How To Keep From Overspending This Season
While inflation is searing hot — at 7.7% in the latest report — and prices are rising everywhere, this is not deterring American consumers from shopping this holiday season.
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Indeed, a record 166.3 million people plan on shopping through Black Friday through Cyber Monday this year, according to a National Retail Federation (NRF) and Prosper Insights & Analytics survey. This figure is 8 million more people than last year and is the highest estimate since NRF began tracking this data in 2017.
A whopping 69% of holiday shoppers plan to shop during Thanksgiving weekend this year, with the top reason being that the deals are too good to pass up, the survey notes.
“While there is much speculation about inflation’s impact on consumer behavior, our data tells us that this Thanksgiving holiday weekend will see robust store traffic with a record number of shoppers taking advantage of value pricing,” NRF President Matthew Shay said in a press release. “We are optimistic that retail sales will remain strong in the weeks ahead, and retailers are ready to meet consumers however they want to shop with great products at prices they want to pay.”
While it’s easy to get caught up and overspend, the average credit card rate is now 18.77%, the highest since February 1992, said Ted Rossman, senior industry analyst at CreditCards.com.
Use Cash or Debit
Some experts recommend committing to cash or debit cards when shopping.
“Swiping a credit card may seem like a good option so that you can deal with the bill later, but debt is getting more and more expensive, so it’s a terrible time to add to your debt,” said Bobbi Rebell, author of “Launching Financial Grownups” and personal finance expert at Tally.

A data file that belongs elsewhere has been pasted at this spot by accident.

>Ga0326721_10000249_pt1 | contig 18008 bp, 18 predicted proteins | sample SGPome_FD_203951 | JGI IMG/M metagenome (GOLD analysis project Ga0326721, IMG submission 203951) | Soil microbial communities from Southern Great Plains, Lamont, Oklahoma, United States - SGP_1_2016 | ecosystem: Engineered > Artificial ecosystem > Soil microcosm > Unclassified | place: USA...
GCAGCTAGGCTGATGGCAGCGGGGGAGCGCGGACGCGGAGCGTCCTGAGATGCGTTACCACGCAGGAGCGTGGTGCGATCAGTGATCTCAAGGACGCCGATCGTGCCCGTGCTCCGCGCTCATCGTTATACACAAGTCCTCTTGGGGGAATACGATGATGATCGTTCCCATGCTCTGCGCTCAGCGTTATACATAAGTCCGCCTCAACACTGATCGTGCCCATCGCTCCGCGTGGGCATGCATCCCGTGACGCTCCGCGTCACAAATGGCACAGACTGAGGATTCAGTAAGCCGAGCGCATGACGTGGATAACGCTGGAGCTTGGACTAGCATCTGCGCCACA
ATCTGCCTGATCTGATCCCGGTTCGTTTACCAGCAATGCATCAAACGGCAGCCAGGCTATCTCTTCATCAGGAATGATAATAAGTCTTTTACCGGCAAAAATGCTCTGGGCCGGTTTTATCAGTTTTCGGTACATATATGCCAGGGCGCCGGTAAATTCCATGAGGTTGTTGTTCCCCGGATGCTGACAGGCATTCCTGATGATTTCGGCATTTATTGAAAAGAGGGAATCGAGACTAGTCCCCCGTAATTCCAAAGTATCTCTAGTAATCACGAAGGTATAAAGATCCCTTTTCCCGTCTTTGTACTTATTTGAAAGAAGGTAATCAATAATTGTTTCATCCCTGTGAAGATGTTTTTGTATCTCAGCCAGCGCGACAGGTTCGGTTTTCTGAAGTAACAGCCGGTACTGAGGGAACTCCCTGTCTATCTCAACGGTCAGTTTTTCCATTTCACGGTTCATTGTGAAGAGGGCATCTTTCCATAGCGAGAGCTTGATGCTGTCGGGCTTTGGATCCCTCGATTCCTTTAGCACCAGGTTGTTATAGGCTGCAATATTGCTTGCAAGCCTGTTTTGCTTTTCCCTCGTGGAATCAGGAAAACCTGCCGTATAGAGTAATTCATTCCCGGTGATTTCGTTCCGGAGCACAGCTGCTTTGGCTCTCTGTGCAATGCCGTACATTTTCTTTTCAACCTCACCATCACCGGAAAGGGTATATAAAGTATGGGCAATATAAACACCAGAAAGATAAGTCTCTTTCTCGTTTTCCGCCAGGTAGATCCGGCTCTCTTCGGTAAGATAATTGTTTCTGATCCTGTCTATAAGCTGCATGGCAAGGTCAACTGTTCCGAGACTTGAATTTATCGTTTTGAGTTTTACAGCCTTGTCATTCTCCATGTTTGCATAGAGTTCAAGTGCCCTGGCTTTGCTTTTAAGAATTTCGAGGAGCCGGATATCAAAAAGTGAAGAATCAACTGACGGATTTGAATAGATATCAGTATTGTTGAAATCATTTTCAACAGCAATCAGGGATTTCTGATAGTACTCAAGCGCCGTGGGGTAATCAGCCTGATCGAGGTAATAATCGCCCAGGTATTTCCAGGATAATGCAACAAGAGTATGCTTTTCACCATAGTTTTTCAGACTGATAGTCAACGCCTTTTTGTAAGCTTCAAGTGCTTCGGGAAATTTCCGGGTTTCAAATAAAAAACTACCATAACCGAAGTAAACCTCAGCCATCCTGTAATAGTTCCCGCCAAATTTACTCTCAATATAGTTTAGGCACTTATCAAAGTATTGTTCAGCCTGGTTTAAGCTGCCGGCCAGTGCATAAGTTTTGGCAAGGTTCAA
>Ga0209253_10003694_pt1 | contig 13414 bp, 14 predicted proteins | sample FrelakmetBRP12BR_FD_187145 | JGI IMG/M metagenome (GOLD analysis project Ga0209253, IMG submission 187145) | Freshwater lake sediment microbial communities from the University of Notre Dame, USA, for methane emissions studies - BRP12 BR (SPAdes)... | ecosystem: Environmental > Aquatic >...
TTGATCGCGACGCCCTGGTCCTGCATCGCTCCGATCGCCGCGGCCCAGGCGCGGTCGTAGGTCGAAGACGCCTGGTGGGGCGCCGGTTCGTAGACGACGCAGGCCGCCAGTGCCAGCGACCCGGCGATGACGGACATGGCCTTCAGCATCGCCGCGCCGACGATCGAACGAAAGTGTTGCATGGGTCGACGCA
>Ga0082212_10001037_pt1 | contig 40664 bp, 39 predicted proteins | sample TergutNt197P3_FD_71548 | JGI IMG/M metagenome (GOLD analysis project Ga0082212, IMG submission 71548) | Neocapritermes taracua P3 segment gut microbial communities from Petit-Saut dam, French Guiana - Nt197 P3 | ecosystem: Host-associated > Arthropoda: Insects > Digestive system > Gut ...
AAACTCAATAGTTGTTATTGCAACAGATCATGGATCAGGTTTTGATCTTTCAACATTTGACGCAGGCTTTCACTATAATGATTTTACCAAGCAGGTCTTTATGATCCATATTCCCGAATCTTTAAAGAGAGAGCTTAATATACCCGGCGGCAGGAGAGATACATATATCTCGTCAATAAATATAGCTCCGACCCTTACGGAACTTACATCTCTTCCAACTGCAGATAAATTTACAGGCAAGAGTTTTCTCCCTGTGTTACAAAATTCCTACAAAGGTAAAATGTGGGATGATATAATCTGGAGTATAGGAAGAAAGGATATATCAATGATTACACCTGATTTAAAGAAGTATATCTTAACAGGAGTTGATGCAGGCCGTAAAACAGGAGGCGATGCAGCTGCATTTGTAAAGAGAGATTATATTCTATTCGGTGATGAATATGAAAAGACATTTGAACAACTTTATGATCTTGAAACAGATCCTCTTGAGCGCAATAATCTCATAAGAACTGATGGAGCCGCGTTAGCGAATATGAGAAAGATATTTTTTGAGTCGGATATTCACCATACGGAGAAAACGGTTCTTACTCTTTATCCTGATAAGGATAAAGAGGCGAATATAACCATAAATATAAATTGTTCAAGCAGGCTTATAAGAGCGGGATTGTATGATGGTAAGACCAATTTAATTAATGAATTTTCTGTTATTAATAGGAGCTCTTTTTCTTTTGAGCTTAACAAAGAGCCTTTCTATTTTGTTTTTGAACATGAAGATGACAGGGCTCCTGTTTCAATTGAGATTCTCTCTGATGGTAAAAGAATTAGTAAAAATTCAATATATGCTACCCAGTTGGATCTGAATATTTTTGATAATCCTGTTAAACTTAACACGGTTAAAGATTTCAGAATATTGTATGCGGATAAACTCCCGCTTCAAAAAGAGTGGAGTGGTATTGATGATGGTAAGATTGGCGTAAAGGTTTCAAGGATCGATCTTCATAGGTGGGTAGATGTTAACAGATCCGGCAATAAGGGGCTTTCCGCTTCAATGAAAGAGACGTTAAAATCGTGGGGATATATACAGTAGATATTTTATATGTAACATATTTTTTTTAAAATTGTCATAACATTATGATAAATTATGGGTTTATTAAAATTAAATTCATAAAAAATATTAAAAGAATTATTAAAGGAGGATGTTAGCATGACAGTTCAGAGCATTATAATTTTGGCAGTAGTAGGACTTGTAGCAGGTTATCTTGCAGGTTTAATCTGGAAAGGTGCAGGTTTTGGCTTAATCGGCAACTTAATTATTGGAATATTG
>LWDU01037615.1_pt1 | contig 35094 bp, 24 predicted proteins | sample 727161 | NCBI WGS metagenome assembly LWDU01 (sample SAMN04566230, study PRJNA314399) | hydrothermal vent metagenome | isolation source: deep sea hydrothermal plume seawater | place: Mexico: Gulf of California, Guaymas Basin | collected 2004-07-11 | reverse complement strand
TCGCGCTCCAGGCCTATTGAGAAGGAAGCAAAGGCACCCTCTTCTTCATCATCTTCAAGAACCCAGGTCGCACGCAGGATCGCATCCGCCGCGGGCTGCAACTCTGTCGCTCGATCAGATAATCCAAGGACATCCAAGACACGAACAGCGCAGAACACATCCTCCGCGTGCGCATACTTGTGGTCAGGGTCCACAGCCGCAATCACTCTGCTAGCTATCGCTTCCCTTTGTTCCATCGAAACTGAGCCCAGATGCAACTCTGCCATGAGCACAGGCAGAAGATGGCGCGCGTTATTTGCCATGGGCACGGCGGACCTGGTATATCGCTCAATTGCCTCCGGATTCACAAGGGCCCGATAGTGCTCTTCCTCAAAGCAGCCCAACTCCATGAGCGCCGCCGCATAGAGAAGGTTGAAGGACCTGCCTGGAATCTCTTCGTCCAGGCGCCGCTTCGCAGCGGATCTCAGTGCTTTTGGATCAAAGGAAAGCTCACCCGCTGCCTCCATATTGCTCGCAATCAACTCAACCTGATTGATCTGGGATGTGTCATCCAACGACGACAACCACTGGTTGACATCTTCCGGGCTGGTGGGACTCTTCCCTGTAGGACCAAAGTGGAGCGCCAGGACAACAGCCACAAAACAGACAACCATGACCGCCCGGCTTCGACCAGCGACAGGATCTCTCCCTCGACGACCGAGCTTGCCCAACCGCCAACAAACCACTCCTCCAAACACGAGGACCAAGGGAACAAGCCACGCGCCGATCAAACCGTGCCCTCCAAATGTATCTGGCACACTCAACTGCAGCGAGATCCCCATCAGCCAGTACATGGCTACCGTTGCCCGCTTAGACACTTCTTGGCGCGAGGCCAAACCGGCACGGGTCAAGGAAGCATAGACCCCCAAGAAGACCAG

Rebell added that she recommends consumers assess their budgets beforehand and stick to them.
Thanksgiving Dinner Ideas
Because of inflation and the ensuing soaring food prices this year, some analysts say it might be cheaper to dine out for Thanksgiving. Indeed, a new IRI report found that Thanksgiving meals will cost a whopping 13.5% more this year.
So, in terms of holiday meals, Rebell said to check and “shop” your pantry beforehand and set your menu based on deals.
“Do a scan of what you already have on hand, check your freezer and pantry for things that might be hiding that you can repurpose and use. Things like chicken broth, breadcrumbs, spices/seasonings, frozen vegetables,” she said. “You likely already have a lot that you can use or maybe you’ll even find that some recipes you can make easy swaps. If your dessert calls for pecans and you have walnuts, use those instead.”
Black Friday Requires a Plan
Of course, there are Black Friday temptations. From one a day-event, Black Friday became a weeks-long holiday and it’s easily enticing to get influenced by the myriad of ads and deals. But with inflation at a four-decade high and Americans being financially hit in every corner of their life, now may be the time to proceed with caution.
“Thanksgiving weekend is one of the most popular times of the year for people to shop — Black Friday, Small Business Saturday, Cyber Monday and the list goes on,” said Gretchen Scheiman, VP of marketing at DailyPay.
Scheiman added that the weekend has been extended to last all week or, in some cases, all month. In turn, to not overspend, she recommends making a list and checking it twice.
“Not all deals are meant to be taken advantage of,” she said. “Have a priority list of people you want to shop for and stick to it.”
Stick to Your Budget
She too recommends making a budget and sticking to it.
“Out of your overall monthly budget, how much can you allocate to shopping needs this month?” she asked. “Be vigilant about sticking to this amount, no matter how good the sale may be.”
Finally, “compare, compare, compare.”
“Just because something is on sale, doesn’t mean it’s the best price out there,” she said. “Do your research and check out other sellers or sites before making the purchase.”
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